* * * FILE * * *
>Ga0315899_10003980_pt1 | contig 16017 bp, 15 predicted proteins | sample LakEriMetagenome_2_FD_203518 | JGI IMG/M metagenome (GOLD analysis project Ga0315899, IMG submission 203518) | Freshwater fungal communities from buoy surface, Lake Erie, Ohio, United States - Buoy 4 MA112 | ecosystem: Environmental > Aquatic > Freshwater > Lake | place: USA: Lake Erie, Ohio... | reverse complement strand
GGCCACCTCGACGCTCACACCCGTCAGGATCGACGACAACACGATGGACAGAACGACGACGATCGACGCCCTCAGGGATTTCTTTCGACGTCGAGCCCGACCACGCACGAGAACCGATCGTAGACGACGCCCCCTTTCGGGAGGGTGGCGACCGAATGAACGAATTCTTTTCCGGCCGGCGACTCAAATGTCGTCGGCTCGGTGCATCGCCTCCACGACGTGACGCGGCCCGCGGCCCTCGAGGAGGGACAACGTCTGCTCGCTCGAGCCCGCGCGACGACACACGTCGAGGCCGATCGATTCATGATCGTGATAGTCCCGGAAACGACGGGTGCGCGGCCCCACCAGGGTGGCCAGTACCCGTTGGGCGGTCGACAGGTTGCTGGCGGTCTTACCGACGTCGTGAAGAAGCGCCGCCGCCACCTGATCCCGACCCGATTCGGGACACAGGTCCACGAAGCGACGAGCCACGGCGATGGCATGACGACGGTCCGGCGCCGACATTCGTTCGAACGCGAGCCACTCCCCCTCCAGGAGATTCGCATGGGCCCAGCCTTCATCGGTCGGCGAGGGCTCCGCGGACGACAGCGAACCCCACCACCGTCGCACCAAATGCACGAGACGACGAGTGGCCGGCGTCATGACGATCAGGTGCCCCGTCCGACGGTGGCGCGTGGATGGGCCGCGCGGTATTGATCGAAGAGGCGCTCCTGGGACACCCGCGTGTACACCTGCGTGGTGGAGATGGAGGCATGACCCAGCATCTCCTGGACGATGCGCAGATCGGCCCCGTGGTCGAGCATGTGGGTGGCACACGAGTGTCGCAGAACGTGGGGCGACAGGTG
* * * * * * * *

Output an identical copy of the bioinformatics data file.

>Ga0315899_10003980_pt1 | contig 16017 bp, 15 predicted proteins | sample LakEriMetagenome_2_FD_203518 | JGI IMG/M metagenome (GOLD analysis project Ga0315899, IMG submission 203518) | Freshwater fungal communities from buoy surface, Lake Erie, Ohio, United States - Buoy 4 MA112 | ecosystem: Environmental > Aquatic > Freshwater > Lake | place: USA: Lake Erie, Ohio... | reverse complement strand
GGCCACCTCGACGCTCACACCCGTCAGGATCGACGACAACACGATGGACAGAACGACGACGATCGACGCCCTCAGGGATTTCTTTCGACGTCGAGCCCGACCACGCACGAGAACCGATCGTAGACGACGCCCCCTTTCGGGAGGGTGGCGACCGAATGAACGAATTCTTTTCCGGCCGGCGACTCAAATGTCGTCGGCTCGGTGCATCGCCTCCACGACGTGACGCGGCCCGCGGCCCTCGAGGAGGGACAACGTCTGCTCGCTCGAGCCCGCGCGACGACACACGTCGAGGCCGATCGATTCATGATCGTGATAGTCCCGGAAACGACGGGTGCGCGGCCCCACCAGGGTGGCCAGTACCCGTTGGGCGGTCGACAGGTTGCTGGCGGTCTTACCGACGTCGTGAAGAAGCGCCGCCGCCACCTGATCCCGACCCGATTCGGGACACAGGTCCACGAAGCGACGAGCCACGGCGATGGCATGACGACGGTCCGGCGCCGACATTCGTTCGAACGCGAGCCACTCCCCCTCCAGGAGATTCGCATGGGCCCAGCCTTCATCGGTCGGCGAGGGCTCCGCGGACGACAGCGAACCCCACCACCGTCGCACCAAATGCACGAGACGACGAGTGGCCGGCGTCATGACGATCAGGTGCCCCGTCCGACGGTGGCGCGTGGATGGGCCGCGCGGTATTGATCGAAGAGGCGCTCCTGGGACACCCGCGTGTACACCTGCGTGGTGGAGATGGAGGCATGACCCAGCATCTCCTGGACGATGCGCAGATCGGCCCCGTGGTCGAGCATGTGGGTGGCACACGAGTGTCGCAGAACGTGGGGCGACAGGTG